Date(s) - 05/22/18
5:15 pm - 6:30 pm
Chicago Council on Global Affairs
Ivo H. Daalder, President, Chicago Council on Global Affairs; Alina Polyakova, David M. Rubenstein Fellow—Foreign Policy Program, Center on the United States and Europe, Brookings Institution; Strobe Talbott, Distinguished Visitor, Buffett Institute for Global Studies; Distinguished Fellow in Residence, Brookings Institution. Moderated by Jordan Gans-Morse, Assistant Professor, Political Science, Northwestern University .
According to a recent Council survey, 46 percent of Russians and 62 percent of Americans thought the US leadership change would herald an era of warmth, camaraderie, and collaboration. Though the new administration is now well-into its second year, the relationship has barely shifted towards lukewarm. Both countries’ national security documents continue listing the other as an enemy, and government officials on each side diagnose the state of affairs an “all-time low” since the Cold War. With renewed sanctions and collusion-related indictments dominating the news cycle, what lies in store for the future of the Trump-Putin relationship? While wrought in opposition and disagreement, what can history teach us about the necessity of cooperation and mutual understanding between the two nations?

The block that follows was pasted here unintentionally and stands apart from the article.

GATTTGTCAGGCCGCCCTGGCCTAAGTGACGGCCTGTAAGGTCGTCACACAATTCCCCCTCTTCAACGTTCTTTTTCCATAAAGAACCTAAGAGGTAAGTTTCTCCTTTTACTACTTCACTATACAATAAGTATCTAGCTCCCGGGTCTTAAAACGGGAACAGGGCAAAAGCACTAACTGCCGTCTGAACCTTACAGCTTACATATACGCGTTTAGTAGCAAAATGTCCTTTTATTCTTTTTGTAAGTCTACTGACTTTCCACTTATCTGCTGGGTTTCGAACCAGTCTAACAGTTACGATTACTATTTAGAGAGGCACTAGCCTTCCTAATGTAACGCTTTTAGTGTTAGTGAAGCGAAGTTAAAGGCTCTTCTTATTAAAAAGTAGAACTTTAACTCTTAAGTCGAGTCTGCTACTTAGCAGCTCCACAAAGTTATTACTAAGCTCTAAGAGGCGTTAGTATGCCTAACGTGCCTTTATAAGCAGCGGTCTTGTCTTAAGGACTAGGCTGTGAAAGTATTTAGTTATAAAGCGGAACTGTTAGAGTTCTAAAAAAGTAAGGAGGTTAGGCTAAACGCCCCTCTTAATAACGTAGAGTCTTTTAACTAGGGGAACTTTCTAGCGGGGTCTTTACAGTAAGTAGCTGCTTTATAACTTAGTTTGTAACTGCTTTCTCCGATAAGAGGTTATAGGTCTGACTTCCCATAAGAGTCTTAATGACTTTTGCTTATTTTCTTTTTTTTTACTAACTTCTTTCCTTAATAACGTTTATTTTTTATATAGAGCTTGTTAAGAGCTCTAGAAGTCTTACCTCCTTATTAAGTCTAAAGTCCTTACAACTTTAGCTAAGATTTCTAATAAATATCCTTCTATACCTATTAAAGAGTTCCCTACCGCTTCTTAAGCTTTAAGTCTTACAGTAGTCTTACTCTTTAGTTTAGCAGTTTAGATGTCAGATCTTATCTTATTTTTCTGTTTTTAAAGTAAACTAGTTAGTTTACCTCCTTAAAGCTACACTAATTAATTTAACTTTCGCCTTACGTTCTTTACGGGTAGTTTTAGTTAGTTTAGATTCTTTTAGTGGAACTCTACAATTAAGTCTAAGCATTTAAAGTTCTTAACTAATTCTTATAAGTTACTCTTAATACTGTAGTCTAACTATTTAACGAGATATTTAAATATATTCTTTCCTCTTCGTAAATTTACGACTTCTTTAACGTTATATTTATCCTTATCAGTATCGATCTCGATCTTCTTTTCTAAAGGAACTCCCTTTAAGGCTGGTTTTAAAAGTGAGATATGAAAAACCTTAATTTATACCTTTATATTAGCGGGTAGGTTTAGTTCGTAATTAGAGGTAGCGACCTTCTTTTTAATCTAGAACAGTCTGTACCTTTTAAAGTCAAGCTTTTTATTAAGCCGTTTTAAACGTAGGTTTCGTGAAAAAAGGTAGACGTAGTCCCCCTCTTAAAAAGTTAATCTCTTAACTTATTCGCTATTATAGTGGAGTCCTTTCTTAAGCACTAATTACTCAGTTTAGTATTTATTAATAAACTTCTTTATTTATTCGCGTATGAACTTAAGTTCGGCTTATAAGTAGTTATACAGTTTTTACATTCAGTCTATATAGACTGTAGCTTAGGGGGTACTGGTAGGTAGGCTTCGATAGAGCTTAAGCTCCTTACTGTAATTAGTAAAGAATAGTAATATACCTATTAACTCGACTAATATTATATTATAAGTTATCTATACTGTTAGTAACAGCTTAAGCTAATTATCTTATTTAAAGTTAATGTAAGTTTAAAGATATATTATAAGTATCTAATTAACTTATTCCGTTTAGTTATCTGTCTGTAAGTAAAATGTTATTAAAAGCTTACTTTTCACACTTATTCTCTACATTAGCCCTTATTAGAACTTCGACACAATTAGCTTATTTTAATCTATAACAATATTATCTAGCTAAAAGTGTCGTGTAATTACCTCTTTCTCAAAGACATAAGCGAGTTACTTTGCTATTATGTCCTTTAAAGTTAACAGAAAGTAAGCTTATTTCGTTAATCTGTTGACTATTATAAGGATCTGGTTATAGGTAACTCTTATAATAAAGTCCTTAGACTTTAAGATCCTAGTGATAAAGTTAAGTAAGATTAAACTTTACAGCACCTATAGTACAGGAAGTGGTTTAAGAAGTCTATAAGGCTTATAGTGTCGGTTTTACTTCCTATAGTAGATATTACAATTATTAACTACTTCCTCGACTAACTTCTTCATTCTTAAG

President, Chicago Council on Global Affairs
Ivo H. Daalder is president of the Chicago Council on Global Affairs. He served as the US ambassador to NATO from 2009-2013. Prior to his appointment as ambassador to NATO by President Obama, Daalder was a senior fellow in foreign policy studies at the Brookings Institution, specializing in American foreign policy, European security and transatlantic relations, and national security affairs. Before joining Brookings in 1998, he was an associate professor at the University of Maryland’s School of Public Policy and director of research at its Center for International and Security Studies. He also served as director for European affairs on President Bill Clinton’s National Security Council staff from 1995-97. Ambassador Daalder is the author and editor of 10 books and is a frequent contributor to the opinion pages of the world’s leading newspapers, and a regular commentator on international affairs on television and radio. He was educated at the universities of Kent, Oxford, and Georgetown, and received his PhD in political science from the Massachusetts Institute of Technology.
Assistant Professor, Political Science, Northwestern University
Jordan Gans-Morse conducts research on corruption, the rule of law, property rights, and political and economic transitions. Although his primary regional expertise is the former Soviet Union, he also has conducted research on Central-Eastern Europe and Latin America. He is the author of Property Rights in Post-Soviet Russia: Violence, Corruption, and Demand for Law. Prior to joining the Northwestern faculty, Gans-Morse served a junior fellow at the Carnegie Endowment for International Peace in Washington, DC, received two US State Department fellowships to Moscow, and worked as a resident director for the American Councils for International Education’s student exchange program in St. Petersburg, Russia. During the 2016-2017 academic year, Gans-Morse served as a Fulbright Scholar teaching and conducting research in Ukraine. Gans-Morse holds a PhD from UC Berkeley.